Since its inception in 2002 by USFDA, the Quality by design (QbD) approach has brought a major shift in pharmaceutical manufacturing. Its core idea that the quality cannot be increased by performing inspection and various tests on the final product but must be built into the product during manufacturing has forced the pharma manufacturers to revisit their manufacturing practices.
QbD is a systematic approach based on sound science and quality risk management. To adopt it, you must begin with the following steps:
- Create a quality target product profile (QTPP) that identifies the critical quality attributes (CQAs) of the drug product.
- Understand the product design and identification of critical material attributes (CMAs) of the product.
- Understand the process design and identification of critical process parameters (CPPs).
- Link the CMAs and CPPs to CQAs.
- Establish a control strategy that includes developing specifications for the API, excipients, the final product, and developing controls for each step of the manufacturing process.
- Improve process capability.
Before we dive deep into the QbD, let us first understand a few terms associated with it and what do they mean.
Critical material attributes (CMAs) – These are chemical, physical, biological, or microbiological characteristics of an input material that should be within a range or limit to ensure that the desired quality of output is achieved. Any variation in a CMA can result in a poor quality of output. For example, variation in type or quantity of disintegrant can affect the tablet hardness and disintegration time subsequently affecting the drug release profile of the tablet.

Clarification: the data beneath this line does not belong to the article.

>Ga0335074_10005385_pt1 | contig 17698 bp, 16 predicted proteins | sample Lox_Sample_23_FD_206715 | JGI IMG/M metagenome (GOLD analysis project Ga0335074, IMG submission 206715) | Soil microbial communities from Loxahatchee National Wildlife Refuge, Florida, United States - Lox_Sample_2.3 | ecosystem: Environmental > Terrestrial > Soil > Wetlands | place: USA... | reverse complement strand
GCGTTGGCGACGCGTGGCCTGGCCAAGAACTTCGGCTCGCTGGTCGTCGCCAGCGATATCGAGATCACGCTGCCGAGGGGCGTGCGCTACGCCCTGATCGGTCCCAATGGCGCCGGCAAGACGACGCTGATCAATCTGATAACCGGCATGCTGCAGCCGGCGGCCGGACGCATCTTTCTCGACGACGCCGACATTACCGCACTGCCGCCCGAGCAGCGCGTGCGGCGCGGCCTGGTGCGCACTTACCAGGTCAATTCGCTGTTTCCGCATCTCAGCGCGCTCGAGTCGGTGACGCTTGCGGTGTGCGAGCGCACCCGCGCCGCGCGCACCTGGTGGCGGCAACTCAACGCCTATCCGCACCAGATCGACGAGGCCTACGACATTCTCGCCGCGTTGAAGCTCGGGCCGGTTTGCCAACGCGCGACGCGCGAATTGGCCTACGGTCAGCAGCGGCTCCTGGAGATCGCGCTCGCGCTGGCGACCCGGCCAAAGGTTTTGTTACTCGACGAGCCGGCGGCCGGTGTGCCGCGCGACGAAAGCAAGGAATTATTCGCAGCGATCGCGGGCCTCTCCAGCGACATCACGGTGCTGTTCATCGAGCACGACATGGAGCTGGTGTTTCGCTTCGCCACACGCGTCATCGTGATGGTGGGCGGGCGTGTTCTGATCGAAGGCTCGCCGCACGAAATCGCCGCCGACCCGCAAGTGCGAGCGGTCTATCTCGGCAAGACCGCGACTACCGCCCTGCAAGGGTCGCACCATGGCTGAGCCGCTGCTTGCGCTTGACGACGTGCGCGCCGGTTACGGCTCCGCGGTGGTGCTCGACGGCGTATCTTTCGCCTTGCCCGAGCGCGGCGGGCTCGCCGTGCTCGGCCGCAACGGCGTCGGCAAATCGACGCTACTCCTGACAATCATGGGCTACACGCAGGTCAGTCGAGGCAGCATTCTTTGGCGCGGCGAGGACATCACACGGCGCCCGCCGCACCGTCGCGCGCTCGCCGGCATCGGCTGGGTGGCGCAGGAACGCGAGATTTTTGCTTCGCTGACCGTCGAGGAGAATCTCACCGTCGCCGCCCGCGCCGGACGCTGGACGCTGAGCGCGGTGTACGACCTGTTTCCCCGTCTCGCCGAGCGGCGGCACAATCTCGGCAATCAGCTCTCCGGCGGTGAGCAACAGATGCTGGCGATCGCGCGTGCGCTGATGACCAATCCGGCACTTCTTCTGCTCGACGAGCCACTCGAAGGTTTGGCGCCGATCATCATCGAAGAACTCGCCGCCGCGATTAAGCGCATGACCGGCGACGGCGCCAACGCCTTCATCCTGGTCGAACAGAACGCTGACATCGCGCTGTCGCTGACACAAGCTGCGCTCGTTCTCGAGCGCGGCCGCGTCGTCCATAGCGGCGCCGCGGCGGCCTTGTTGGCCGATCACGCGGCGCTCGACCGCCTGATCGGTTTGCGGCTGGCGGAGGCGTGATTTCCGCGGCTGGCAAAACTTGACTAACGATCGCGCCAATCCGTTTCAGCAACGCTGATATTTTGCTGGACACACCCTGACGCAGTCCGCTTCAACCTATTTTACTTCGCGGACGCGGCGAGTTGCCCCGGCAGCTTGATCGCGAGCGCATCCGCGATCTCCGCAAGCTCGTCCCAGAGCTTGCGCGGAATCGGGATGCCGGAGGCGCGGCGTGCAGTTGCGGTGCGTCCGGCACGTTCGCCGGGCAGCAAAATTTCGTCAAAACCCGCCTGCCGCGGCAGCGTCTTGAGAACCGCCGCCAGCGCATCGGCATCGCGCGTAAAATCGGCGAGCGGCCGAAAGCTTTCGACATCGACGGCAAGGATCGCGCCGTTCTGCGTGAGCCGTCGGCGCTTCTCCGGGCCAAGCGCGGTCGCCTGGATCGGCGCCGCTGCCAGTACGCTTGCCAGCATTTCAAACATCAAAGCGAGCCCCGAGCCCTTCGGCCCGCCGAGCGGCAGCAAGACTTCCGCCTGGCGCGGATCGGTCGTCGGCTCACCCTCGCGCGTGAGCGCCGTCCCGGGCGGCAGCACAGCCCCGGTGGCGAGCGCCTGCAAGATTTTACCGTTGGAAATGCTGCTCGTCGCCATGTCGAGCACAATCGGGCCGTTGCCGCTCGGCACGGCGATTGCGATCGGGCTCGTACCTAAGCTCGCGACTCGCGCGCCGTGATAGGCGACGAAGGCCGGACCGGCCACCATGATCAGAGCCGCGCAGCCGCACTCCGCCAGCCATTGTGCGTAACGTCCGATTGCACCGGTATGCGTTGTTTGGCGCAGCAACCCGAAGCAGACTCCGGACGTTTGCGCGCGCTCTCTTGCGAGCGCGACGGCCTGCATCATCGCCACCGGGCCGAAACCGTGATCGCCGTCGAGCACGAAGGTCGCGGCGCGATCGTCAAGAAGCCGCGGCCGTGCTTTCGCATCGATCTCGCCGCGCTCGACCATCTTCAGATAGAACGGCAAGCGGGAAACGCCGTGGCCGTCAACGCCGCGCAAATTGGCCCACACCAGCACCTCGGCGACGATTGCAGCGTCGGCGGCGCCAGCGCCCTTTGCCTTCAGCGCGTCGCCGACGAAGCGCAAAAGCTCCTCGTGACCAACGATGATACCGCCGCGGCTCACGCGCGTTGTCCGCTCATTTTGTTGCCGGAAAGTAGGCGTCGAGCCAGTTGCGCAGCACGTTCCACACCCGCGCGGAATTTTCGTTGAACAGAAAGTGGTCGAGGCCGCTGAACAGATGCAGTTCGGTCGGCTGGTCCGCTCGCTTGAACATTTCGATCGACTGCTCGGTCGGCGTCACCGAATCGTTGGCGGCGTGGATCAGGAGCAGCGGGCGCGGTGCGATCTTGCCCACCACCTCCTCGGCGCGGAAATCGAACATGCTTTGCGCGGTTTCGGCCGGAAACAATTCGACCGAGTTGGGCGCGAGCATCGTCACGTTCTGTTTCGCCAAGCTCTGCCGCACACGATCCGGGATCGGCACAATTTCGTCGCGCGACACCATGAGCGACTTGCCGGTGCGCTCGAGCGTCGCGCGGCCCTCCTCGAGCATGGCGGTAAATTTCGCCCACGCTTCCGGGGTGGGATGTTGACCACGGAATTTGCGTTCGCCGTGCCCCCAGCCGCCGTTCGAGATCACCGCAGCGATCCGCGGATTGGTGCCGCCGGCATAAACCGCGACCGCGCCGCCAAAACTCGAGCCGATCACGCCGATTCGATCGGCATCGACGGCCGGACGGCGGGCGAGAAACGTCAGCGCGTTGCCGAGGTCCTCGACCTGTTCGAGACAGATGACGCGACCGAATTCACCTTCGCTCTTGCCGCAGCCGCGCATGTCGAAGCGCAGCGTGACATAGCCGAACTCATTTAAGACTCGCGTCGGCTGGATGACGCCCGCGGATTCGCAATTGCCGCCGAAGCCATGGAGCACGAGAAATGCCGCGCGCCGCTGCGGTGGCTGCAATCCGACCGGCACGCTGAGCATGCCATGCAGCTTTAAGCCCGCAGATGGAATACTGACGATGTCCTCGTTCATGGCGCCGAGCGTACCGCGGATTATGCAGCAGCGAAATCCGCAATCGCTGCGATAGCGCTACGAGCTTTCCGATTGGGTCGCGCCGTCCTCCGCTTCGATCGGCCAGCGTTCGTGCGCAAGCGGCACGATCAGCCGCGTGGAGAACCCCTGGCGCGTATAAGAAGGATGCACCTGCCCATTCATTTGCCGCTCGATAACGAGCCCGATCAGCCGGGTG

Critical process parameters (CPPs) – These are operating process parameters that are critical when a change in any parameter can impact CQAs.
Critical quality attributes (CQAs) – These are physical, chemical, biological, or microbiological properties of an output material including finished drug product that should be within an appropriate limit, range, or distribution to ensure the desired product quality.
Embracing QbD for granulation
Wet granulation has remained one of the prominent batch manufacturing operations for pharma companies. The scale-up of high shear wet granulation is, however, a complex process because it involves multiple rate stages such as nucleation, coalescence, consolidation, and attrition. Also, wet granulation significantly impacts final product properties such as content uniformity, dissolution, flow, and hardness. The scale-up of high shear granulation has been extensively studied and it seems like the QbD approach can play a major role in executing the scale-up efficiently. QbD not only helps to understand the material attributes that are important for wet granulation but also assesses the impact of each attribute on the quality of granules.
|CMAs in wet granulation||CPPs in wet granulation|
|Bulk density||Water amount|
|Rheology||Binder addition time|
|Dried granule size distribution||Impeller speed|
|Porosity||Binder addition rate|
|Moisture content||Mode of binder addition|
|Morphology||Wet massing time|
|Type of binders|
|Type of disintegrants|
|Type of diluents|
Following two major approaches have been used to ensure successful scale-up of high shear wet granulation.